Survivors are motivated by love and duty. They understand that there is more to life than their own pain. They redeem their suffering by making their lives matter. That is the essence of the human ideal. It’s how nations and families are built. And it’s how our nation is coming apart.
Victims are driven by hate. Their pain is performance. It’s what makes them special and the only purpose left to them. The more they feel, the angrier they get. And they want to be angry. There are victims who have actually suffered, but the majority in our culture are ‘identity victims’ or ‘therapy victims’ whose victimhood is based on the terminology of academic Marxism or shrink sessions: who have suffered nothing except a lack of emotional fulfillment.
These creatures, who once handed out radical fliers at campus cafes and poisoned family reunions, went ‘viral’ through social media and generated legions of sympathetic followers. Their perpetual outrage at being victims drives our culture and our politics. Incapable of talking about anything other than themselves, they have ‘built their brand’ into the model for our society.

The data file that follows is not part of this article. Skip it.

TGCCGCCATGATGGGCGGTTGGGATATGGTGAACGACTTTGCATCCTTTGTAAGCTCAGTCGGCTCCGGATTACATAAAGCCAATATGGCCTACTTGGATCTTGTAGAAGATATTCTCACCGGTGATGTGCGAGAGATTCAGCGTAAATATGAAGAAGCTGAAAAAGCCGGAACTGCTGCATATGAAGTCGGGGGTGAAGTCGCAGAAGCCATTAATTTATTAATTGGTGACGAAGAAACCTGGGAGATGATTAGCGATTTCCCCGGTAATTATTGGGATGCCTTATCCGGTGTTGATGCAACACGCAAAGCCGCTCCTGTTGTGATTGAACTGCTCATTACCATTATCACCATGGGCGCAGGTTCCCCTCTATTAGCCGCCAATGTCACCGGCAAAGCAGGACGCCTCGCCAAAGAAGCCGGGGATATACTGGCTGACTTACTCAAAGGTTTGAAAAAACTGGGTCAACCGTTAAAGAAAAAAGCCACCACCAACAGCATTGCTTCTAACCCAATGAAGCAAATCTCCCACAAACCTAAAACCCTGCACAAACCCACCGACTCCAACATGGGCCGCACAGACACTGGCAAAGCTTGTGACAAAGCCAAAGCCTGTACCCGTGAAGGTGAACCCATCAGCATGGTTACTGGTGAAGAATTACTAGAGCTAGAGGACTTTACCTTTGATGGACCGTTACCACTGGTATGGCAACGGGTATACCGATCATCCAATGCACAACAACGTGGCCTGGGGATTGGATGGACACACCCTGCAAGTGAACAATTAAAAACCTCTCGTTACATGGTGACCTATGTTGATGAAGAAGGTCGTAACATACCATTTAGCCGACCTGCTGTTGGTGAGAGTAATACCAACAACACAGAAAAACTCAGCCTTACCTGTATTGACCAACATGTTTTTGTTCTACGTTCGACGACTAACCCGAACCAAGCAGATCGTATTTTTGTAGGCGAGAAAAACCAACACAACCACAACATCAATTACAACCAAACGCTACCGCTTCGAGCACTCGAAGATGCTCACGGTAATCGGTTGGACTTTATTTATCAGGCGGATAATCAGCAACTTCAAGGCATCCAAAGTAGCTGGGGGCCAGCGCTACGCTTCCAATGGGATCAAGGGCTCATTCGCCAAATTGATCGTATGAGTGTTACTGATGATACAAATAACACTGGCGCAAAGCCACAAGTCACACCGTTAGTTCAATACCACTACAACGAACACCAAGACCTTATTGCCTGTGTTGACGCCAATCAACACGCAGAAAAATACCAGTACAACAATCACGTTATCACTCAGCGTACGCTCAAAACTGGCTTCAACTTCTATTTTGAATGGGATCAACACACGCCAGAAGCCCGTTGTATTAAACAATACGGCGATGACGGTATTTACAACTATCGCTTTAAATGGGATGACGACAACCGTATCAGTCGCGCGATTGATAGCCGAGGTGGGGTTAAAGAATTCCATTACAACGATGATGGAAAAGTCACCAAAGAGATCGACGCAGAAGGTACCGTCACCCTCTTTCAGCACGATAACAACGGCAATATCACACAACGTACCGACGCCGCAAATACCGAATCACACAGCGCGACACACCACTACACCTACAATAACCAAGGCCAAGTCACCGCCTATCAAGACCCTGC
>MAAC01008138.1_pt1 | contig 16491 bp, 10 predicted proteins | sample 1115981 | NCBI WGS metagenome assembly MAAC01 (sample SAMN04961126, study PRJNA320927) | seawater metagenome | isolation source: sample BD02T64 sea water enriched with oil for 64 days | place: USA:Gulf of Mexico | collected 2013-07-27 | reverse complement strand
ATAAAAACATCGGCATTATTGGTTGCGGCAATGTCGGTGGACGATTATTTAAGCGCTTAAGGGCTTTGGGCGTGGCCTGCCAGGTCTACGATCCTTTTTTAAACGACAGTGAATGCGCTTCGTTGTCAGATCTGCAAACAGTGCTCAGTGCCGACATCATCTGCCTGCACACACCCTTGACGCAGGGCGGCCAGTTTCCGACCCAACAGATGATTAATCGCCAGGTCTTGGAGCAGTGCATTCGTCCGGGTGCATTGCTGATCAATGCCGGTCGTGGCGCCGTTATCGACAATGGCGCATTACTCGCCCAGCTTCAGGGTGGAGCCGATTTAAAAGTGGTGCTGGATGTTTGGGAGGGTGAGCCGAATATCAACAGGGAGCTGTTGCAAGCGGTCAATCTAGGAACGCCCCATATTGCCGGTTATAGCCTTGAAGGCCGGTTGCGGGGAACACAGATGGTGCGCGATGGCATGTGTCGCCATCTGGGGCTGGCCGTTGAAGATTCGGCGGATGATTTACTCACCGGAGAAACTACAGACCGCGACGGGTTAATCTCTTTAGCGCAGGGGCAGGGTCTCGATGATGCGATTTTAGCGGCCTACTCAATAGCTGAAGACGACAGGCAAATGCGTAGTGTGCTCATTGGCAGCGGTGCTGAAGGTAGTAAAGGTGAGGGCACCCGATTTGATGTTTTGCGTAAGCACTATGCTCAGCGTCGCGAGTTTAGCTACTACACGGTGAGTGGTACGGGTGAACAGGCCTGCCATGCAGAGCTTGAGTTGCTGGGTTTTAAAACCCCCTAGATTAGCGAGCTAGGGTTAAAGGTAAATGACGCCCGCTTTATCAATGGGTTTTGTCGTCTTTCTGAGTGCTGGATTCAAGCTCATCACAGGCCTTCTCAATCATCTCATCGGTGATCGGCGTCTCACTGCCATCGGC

America went from a nation of courage, allegiance and responsibility where people made commitments to something larger than themselves, used their pain to build better things, to a society of wallowers competing over who has the biggest pain and the least responsibility.
The difference between survivors and victims is that survivors have a larger purpose, while victims have made victimhood into their purpose. And they want it to be our purpose.
Politics has become a dysfunctional therapy session, an intersectional debate over whose pain is superior, and who is just faking it, as if nations are defined by individual pain rather than cultures of aspiration. New victimhood causes proliferate every day while the old ones fight it out. Whose pain is superior, feminists or transgender men? Trauma is our national resource now and there’s only so much of it to go around. Those who have the most are at the top.
Victimhood grants a moral superiority that liberates the victim from moral responsibility.